Gloppy cardboard take-out container from last night’s Sichuan eggplant – yes or no? *
Dry cleaning bags – yea or nay? *
If I put my recyclables out today, how long until they are picked up?
If you’re a recycling-minded Baltimore resident who ponders such questions – and if you have a smart phone – you may be interested in the app being unveiled by the city on Monday:
Launched three years ago by Toronto-based Municipal Media, the app gives users information on what can and can’t be recycled, sends weekly prompts about recycling and trash collection and provides reminders about changes in the holiday schedule.
“For Baltimore, this platform will bring increased simplicity to the city’s single-stream recycling program.” said Rudy Chow, director of the Department of Public Works, in a news release.
DPW is holding a kick-off for the app at a pop-up recycle bin sale on Monday in the lobby of the Abel Wolman Municipal Building, 200 Holliday Street (12-3 pm).
The app is made available at no charge to the city, according to DPW spokesman Jeffrey Raymond. More than 3,000 municipalities in the U.S. and abroad use it to send collection schedules, notifications and reminders to their customers.
Going up in Smoke
It remains to be seen whether Recycle Coach will increase the amount of waste that is recycled in Baltimore or if it will cut down on the amount that winds up in the city’s Wheelabrator Baltimore incinerator.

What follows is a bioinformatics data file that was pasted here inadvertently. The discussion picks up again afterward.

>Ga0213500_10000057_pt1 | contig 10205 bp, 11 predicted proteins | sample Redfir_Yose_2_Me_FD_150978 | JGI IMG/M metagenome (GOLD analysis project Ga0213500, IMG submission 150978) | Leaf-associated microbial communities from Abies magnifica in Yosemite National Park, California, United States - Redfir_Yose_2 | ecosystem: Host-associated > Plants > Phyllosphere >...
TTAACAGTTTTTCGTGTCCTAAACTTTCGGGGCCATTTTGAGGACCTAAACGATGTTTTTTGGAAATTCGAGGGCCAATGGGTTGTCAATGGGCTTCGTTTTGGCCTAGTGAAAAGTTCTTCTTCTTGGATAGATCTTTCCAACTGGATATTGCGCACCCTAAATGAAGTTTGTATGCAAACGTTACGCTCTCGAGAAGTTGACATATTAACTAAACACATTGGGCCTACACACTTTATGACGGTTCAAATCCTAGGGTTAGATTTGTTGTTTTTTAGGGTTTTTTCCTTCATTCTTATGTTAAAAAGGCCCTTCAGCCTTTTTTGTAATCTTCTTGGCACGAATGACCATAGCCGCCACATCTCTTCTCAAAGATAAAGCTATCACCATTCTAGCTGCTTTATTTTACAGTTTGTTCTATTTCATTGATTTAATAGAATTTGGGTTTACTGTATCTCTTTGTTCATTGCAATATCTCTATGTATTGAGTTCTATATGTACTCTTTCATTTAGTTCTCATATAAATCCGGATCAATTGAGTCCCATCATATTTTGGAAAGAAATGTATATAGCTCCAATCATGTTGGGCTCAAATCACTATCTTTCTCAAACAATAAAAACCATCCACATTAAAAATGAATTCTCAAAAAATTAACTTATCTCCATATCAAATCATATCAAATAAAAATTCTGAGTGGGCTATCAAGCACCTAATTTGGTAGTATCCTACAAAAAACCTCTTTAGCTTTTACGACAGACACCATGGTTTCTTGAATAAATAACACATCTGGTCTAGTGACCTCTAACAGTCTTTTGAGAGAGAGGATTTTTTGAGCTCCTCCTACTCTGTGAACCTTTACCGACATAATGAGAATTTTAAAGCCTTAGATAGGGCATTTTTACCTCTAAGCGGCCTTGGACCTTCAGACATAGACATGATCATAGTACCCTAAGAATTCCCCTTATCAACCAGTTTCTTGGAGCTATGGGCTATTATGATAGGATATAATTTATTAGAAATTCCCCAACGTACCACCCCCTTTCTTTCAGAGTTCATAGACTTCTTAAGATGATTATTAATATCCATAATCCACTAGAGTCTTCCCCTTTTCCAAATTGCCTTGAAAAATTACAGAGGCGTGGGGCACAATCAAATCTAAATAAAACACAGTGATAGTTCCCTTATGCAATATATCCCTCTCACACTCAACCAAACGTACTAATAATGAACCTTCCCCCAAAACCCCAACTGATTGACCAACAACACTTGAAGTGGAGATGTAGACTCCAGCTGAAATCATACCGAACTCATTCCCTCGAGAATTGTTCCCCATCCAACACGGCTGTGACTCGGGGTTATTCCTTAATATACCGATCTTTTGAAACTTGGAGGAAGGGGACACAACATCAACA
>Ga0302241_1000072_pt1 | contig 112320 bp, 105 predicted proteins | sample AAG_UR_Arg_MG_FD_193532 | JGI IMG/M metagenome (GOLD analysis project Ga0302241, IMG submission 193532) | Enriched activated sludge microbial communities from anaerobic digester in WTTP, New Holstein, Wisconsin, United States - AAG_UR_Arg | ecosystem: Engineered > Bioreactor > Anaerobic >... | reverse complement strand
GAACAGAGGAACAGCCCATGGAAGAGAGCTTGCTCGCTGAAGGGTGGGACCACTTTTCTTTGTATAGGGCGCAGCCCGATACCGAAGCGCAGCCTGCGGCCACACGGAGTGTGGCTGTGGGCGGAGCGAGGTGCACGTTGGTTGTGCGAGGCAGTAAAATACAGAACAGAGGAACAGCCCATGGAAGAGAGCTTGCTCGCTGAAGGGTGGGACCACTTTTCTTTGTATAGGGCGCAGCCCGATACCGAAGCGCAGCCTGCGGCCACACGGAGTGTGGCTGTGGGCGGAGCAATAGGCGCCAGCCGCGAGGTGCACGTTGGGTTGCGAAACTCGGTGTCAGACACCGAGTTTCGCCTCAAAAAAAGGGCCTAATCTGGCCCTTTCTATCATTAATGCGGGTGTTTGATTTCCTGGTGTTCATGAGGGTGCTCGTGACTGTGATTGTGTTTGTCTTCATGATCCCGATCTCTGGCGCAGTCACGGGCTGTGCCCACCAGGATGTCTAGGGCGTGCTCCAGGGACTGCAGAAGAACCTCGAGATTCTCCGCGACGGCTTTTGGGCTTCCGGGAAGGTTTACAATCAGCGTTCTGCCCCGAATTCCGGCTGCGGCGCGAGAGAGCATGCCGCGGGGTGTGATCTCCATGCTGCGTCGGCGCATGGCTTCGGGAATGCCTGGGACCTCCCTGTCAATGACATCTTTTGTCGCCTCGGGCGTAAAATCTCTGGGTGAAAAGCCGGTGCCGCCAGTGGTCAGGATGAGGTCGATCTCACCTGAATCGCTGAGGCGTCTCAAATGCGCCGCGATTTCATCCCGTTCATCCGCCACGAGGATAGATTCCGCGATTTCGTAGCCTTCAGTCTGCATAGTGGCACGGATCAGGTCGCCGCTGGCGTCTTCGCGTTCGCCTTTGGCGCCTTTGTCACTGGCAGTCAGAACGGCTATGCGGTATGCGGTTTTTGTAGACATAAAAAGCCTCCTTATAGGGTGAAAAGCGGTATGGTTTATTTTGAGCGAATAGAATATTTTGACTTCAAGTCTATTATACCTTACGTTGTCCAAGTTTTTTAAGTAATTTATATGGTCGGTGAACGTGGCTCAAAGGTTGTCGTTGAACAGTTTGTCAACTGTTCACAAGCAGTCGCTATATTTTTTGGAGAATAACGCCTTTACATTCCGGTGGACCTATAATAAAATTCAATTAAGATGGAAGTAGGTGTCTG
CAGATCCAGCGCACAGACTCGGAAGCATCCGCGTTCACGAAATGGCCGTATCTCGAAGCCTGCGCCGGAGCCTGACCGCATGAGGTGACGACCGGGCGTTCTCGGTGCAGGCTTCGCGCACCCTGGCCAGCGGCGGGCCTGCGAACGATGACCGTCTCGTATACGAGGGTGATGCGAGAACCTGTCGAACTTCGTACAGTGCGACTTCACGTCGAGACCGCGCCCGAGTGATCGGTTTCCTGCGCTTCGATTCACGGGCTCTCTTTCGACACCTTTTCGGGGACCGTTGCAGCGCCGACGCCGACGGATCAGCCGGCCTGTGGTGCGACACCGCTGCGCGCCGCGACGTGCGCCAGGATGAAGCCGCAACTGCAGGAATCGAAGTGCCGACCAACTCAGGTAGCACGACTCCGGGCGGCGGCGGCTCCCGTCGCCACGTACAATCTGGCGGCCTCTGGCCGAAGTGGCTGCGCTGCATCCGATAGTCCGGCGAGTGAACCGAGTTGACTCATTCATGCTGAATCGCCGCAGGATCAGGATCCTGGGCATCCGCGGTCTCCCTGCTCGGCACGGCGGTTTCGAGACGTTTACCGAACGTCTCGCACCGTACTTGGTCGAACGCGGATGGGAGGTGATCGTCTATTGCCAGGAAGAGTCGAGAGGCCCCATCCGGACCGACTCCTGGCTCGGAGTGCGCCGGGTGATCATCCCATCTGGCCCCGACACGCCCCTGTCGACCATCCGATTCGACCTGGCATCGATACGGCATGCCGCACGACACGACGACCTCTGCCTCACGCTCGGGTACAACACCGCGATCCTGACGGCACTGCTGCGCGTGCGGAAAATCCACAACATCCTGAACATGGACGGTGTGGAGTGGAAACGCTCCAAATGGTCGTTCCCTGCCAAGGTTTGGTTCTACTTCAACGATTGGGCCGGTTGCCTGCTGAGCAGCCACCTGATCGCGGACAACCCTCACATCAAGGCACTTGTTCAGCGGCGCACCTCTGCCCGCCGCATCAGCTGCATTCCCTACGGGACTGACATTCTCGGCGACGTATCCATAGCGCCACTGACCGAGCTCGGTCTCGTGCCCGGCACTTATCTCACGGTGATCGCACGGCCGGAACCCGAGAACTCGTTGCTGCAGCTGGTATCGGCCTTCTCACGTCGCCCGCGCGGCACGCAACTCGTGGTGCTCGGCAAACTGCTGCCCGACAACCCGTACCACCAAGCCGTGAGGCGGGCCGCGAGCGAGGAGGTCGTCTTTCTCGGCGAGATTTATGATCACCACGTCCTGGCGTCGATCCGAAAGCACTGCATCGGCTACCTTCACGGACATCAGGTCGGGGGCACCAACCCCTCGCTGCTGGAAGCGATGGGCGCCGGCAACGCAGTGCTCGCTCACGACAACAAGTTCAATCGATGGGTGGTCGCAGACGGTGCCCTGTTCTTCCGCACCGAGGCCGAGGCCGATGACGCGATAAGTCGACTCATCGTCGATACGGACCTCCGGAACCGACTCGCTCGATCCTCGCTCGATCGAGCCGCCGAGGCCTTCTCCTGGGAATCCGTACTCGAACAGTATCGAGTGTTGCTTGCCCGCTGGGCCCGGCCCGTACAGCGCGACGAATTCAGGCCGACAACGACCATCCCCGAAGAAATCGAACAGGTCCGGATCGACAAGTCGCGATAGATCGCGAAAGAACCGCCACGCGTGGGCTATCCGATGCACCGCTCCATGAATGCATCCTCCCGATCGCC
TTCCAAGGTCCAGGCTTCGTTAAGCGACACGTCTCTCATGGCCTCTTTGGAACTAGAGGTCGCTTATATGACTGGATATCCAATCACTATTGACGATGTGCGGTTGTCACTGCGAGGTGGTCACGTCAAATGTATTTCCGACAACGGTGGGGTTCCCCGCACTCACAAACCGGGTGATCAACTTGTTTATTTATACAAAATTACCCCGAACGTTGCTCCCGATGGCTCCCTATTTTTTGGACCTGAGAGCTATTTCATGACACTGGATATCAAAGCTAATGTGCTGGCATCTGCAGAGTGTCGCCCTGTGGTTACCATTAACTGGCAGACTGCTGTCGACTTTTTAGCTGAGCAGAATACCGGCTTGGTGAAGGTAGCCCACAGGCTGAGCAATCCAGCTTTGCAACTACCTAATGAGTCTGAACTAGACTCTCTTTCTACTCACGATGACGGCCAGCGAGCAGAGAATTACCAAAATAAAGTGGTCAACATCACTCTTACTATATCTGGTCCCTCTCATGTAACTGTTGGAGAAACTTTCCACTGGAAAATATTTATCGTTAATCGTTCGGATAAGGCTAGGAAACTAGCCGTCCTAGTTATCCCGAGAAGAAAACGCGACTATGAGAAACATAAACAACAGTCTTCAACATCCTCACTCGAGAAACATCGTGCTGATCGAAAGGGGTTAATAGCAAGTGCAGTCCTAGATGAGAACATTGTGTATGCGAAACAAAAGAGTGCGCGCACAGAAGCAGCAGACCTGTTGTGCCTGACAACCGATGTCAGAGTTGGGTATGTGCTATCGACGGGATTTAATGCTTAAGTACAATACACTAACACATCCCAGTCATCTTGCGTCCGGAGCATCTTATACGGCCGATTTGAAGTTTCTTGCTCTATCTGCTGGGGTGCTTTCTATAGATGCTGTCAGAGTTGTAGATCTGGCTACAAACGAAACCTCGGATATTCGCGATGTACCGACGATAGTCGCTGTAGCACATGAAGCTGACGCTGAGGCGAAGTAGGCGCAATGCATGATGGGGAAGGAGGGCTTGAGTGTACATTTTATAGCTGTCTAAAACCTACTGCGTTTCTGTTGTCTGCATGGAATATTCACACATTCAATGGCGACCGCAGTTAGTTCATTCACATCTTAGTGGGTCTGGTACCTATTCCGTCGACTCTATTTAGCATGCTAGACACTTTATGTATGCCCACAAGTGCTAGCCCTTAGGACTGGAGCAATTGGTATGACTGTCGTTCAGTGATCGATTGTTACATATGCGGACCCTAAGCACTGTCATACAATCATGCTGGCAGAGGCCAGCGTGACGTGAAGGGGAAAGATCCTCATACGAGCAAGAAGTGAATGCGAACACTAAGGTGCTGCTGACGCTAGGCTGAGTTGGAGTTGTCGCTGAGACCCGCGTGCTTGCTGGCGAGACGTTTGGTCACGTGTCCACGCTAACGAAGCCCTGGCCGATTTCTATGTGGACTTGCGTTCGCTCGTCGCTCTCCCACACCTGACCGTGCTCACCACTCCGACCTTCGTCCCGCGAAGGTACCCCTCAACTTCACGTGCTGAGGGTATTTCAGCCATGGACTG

That’s what happens to non-recyclable trash that workers cull out lest it contaminate the end product – the culled-out material gets burned.
A more comprehensive approach, environmental advocates argue, is for the city to consider moving away from single-stream recycling to a system that separates out compostable waste and glass and embraces a “zero waste” goal.
Their push in Annapolis this session – for an end to public subsidies for trash incineration in the state’s Renewable Portfolio Standard – is part of that approach.
In the meantime, recycling the correct stuff is one way to cut down on what goes to the incinerator, the city’s largest source of industrial pollution.
And if the app isn’t your cup of tea, then go to the DPW website.
WHAT YOU CAN RECYCLE IN BALTIMORE CITY
WHAT YOU CANNOT RECYCLE IN BALTIMORE CITY
* Regarding the two questions above, wax-covered take-out food containers and plastic dry cleaning bags, the answers are: No and No.